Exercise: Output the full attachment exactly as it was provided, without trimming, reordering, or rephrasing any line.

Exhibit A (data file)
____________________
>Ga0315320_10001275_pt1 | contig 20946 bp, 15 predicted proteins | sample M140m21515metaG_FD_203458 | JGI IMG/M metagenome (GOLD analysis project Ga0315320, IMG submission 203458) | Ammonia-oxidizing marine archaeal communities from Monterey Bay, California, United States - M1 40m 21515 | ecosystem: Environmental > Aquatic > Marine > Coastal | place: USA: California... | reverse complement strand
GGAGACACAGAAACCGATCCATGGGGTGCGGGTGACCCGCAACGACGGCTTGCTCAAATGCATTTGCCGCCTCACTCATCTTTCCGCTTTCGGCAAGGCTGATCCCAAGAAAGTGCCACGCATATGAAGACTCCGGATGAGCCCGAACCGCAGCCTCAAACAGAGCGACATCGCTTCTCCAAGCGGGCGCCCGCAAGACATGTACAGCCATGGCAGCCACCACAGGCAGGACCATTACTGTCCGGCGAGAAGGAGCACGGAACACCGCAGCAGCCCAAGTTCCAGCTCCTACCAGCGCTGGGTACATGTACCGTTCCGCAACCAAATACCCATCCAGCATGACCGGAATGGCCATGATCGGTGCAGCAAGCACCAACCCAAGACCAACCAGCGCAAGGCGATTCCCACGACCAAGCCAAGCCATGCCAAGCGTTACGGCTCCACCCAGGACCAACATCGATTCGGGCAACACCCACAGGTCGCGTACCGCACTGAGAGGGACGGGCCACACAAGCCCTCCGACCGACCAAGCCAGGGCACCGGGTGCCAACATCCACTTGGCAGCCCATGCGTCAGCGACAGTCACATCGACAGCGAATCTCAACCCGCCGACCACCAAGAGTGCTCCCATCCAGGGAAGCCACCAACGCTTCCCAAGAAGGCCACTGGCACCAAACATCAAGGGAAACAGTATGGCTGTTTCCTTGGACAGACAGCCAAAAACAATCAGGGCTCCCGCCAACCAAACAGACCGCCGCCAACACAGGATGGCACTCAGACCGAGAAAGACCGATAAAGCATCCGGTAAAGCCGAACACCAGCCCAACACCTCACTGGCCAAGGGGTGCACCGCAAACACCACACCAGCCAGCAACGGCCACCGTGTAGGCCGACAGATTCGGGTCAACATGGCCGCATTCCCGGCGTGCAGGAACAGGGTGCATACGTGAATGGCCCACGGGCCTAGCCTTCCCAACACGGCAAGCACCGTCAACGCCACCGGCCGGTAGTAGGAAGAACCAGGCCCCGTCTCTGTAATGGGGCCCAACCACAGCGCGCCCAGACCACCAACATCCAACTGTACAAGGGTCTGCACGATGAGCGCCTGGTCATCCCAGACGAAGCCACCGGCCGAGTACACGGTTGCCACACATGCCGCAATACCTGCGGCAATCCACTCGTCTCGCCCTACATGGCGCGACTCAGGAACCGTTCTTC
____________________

>Ga0315320_10001275_pt1 | contig 20946 bp, 15 predicted proteins | sample M140m21515metaG_FD_203458 | JGI IMG/M metagenome (GOLD analysis project Ga0315320, IMG submission 203458) | Ammonia-oxidizing marine archaeal communities from Monterey Bay, California, United States - M1 40m 21515 | ecosystem: Environmental > Aquatic > Marine > Coastal | place: USA: California... | reverse complement strand
GGAGACACAGAAACCGATCCATGGGGTGCGGGTGACCCGCAACGACGGCTTGCTCAAATGCATTTGCCGCCTCACTCATCTTTCCGCTTTCGGCAAGGCTGATCCCAAGAAAGTGCCACGCATATGAAGACTCCGGATGAGCCCGAACCGCAGCCTCAAACAGAGCGACATCGCTTCTCCAAGCGGGCGCCCGCAAGACATGTACAGCCATGGCAGCCACCACAGGCAGGACCATTACTGTCCGGCGAGAAGGAGCACGGAACACCGCAGCAGCCCAAGTTCCAGCTCCTACCAGCGCTGGGTACATGTACCGTTCCGCAACCAAATACCCATCCAGCATGACCGGAATGGCCATGATCGGTGCAGCAAGCACCAACCCAAGACCAACCAGCGCAAGGCGATTCCCACGACCAAGCCAAGCCATGCCAAGCGTTACGGCTCCACCCAGGACCAACATCGATTCGGGCAACACCCACAGGTCGCGTACCGCACTGAGAGGGACGGGCCACACAAGCCCTCCGACCGACCAAGCCAGGGCACCGGGTGCCAACATCCACTTGGCAGCCCATGCGTCAGCGACAGTCACATCGACAGCGAATCTCAACCCGCCGACCACCAAGAGTGCTCCCATCCAGGGAAGCCACCAACGCTTCCCAAGAAGGCCACTGGCACCAAACATCAAGGGAAACAGTATGGCTGTTTCCTTGGACAGACAGCCAAAAACAATCAGGGCTCCCGCCAACCAAACAGACCGCCGCCAACACAGGATGGCACTCAGACCGAGAAAGACCGATAAAGCATCCGGTAAAGCCGAACACCAGCCCAACACCTCACTGGCCAAGGGGTGCACCGCAAACACCACACCAGCCAGCAACGGCCACCGTGTAGGCCGACAGATTCGGGTCAACATGGCCGCATTCCCGGCGTGCAGGAACAGGGTGCATACGTGAATGGCCCACGGGCCTAGCCTTCCCAACACGGCAAGCACCGTCAACGCCACCGGCCGGTAGTAGGAAGAACCAGGCCCCGTCTCTGTAATGGGGCCCAACCACAGCGCGCCCAGACCACCAACATCCAACTGTACAAGGGTCTGCACGATGAGCGCCTGGTCATCCCAGACGAAGCCACCGGCCGAGTACACGGTTGCCACACATGCCGCAATACCTGCGGCAATCCACTCGTCTCGCCCTACATGGCGCGACTCAGGAACCGTTCTTC